At DeeperPoint, we’ve been working with Dartfish (, the acknowledged world leader in sports video analysis. Dartfish has many features and capabilities that are purpose-built to extract qualitative and quantitative data from performance videos. More importantly, it has built an imposing list of features because it has been listening to the needs of coaches and athletes in a wide range of sports for nearly two decades. The examples below from sports and industry illustrate some the analyses that can be done with Dartfish.

Click on the images to see enlarged versions:

Add custom scale overlays to measure specific criteria
Create multi-frame overlays to break down complex actions
 Use tags to count, measure and describe items and events in video.
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Track locations and movements on a 2D plan or map.
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Build a library with examples of common events and problems.

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Searchable Cloud Video Libraries (10-12)

After you have captured, tagged, selected, edited and analyzed the video clips, you will want to archive them where they are easy to access, share and reuse with relevant stakeholders. That likely means uploading them to a cloud video repository with the security and software to handle them properly.

Alternatives for Cloud Video Archiving, Tagging, and Searching

There are a multitude of options (from YouTube to paid hosting systems like, so it is a good idea to define a list of requirements and evaluation criteria to help you choose. Here are some likely considerations:

  • Can you tag the videos with searchable descriptions?
  • Can you tag and search for segments within the video clips to create libraries of similar content from different clips?
  • What does the search engine look at and how does it return the results?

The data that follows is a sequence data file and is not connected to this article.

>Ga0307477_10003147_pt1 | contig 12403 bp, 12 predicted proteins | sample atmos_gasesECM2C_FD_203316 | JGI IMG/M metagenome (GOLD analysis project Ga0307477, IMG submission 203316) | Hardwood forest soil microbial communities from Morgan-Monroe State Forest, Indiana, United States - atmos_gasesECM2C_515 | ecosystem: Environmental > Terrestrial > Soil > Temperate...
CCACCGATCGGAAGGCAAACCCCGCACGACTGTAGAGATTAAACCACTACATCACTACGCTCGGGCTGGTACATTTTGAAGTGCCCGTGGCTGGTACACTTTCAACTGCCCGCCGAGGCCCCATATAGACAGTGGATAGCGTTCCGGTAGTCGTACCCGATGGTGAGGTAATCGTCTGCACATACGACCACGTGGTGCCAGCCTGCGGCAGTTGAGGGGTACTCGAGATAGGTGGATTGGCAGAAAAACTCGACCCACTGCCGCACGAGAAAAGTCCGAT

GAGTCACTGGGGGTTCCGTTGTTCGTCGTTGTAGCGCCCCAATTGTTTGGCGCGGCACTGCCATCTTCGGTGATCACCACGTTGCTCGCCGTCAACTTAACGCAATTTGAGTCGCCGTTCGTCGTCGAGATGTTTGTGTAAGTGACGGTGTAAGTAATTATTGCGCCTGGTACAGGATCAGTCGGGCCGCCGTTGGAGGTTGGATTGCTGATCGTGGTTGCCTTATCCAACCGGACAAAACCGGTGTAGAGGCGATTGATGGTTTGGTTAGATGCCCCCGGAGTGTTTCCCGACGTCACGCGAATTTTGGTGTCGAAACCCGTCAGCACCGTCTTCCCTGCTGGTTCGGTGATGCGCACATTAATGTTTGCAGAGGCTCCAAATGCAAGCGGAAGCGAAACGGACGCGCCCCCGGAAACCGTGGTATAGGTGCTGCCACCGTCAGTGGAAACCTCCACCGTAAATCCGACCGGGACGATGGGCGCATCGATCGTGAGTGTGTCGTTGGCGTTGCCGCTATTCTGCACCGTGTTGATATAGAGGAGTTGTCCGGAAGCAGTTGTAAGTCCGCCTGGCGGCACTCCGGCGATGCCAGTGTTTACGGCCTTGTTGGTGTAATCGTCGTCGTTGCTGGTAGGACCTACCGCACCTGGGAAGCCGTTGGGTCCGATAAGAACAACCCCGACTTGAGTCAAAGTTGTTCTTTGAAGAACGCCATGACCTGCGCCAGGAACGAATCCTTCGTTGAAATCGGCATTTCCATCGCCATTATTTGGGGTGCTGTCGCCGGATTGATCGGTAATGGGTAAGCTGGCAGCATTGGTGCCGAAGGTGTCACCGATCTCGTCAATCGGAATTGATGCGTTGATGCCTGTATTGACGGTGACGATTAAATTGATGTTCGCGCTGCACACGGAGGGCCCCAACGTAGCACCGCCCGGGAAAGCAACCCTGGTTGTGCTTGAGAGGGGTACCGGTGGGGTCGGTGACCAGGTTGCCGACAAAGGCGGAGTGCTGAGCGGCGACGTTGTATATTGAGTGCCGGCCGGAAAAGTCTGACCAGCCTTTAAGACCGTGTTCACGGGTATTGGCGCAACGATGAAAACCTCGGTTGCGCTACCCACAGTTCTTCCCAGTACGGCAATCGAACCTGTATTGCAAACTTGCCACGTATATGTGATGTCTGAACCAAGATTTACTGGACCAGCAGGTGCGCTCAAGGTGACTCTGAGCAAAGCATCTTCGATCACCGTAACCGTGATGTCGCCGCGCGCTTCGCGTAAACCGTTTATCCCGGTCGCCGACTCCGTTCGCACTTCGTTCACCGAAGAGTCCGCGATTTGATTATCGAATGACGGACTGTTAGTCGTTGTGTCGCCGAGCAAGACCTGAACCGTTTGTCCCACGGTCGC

• How closely can you control access to specific clips by individuals and groups?
  • How easily can you upload content?
  • How strong is its security model?
  • How well does it work with mobile devices?
  • etc. etc. etc.

This is possibly the most dynamic and competitive area in the video for operations ecosystem. Many software companies are building cloud video libraries that might be useful, but mostly you just have to try them out and see.

Mobile Video Viewing and Analysis Apps (13)

Working with and complementing the growing list of cloud video servers are dozens of mobile apps (IOS and Android) that promise to mark up video or extract data from video clips. Most are single-purpose apps with a focus on personal entertainment, social media or athletics. Driven by the convenience of working from a phone or a tablet, this category is worth watching. Any employee can carry these free or low cost apps on their phone … close at hand to record and annotate anything that they see.

Like most mobile apps, the programs in this category are tied to cloud servers that may do a lot more in the background. This can increase the apps’ appeal, but it raises security and privacy issues that need to be considered. Finally, the apps are evolving so quickly that it takes considerable effort to monitor the changes and new offerings. Again, we’re most familiar with the mobile apps published by Dartfish for sports applications. They seem promising supplements to a video operations ecosystem that uses permanent facility-wide video recording. Dartfish mobile apps allow users to grab spontaneous video clips from their phones or tablets and upload them to a cloud repository and share them in a controlled manner over the Internet. There is a simple “Dartfish Note” app that lets users tag real-life events with a few button clicks to their phone. These tagged events can be uploaded and synchronized against video from other sources… e.g., video segments from the permanent operations video monitoring system.